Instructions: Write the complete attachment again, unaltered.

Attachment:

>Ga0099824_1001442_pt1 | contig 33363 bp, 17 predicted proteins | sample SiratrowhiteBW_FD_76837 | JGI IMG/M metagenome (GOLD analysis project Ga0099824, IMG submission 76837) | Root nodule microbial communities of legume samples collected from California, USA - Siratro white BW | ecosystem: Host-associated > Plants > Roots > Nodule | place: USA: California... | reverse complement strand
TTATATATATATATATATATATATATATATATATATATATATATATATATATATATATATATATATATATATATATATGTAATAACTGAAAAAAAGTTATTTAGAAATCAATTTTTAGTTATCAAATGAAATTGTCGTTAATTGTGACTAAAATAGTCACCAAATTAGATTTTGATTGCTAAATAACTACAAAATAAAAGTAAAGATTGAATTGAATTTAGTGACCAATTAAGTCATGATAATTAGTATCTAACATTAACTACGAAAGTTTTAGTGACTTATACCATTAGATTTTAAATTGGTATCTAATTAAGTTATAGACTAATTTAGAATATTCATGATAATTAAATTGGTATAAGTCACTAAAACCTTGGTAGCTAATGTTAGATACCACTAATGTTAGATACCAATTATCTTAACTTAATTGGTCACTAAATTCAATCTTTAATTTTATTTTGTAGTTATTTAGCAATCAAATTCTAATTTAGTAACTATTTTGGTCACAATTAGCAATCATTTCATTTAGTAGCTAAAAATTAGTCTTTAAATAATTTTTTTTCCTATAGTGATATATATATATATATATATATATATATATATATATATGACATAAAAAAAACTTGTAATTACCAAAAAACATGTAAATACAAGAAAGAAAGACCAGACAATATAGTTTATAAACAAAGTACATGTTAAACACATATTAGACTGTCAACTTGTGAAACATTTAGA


>Ga0099824_1001442_pt1 | contig 33363 bp, 17 predicted proteins | sample SiratrowhiteBW_FD_76837 | JGI IMG/M metagenome (GOLD analysis project Ga0099824, IMG submission 76837) | Root nodule microbial communities of legume samples collected from California, USA - Siratro white BW | ecosystem: Host-associated > Plants > Roots > Nodule | place: USA: California... | reverse complement strand
TTATATATATATATATATATATATATATATATATATATATATATATATATATATATATATATATATATATATATATATGTAATAACTGAAAAAAAGTTATTTAGAAATCAATTTTTAGTTATCAAATGAAATTGTCGTTAATTGTGACTAAAATAGTCACCAAATTAGATTTTGATTGCTAAATAACTACAAAATAAAAGTAAAGATTGAATTGAATTTAGTGACCAATTAAGTCATGATAATTAGTATCTAACATTAACTACGAAAGTTTTAGTGACTTATACCATTAGATTTTAAATTGGTATCTAATTAAGTTATAGACTAATTTAGAATATTCATGATAATTAAATTGGTATAAGTCACTAAAACCTTGGTAGCTAATGTTAGATACCACTAATGTTAGATACCAATTATCTTAACTTAATTGGTCACTAAATTCAATCTTTAATTTTATTTTGTAGTTATTTAGCAATCAAATTCTAATTTAGTAACTATTTTGGTCACAATTAGCAATCATTTCATTTAGTAGCTAAAAATTAGTCTTTAAATAATTTTTTTTCCTATAGTGATATATATATATATATATATATATATATATATATATATGACATAAAAAAAACTTGTAATTACCAAAAAACATGTAAATACAAGAAAGAAAGACCAGACAATATAGTTTATAAACAAAGTACATGTTAAACACATATTAGACTGTCAACTTGTGAAACATTTAGA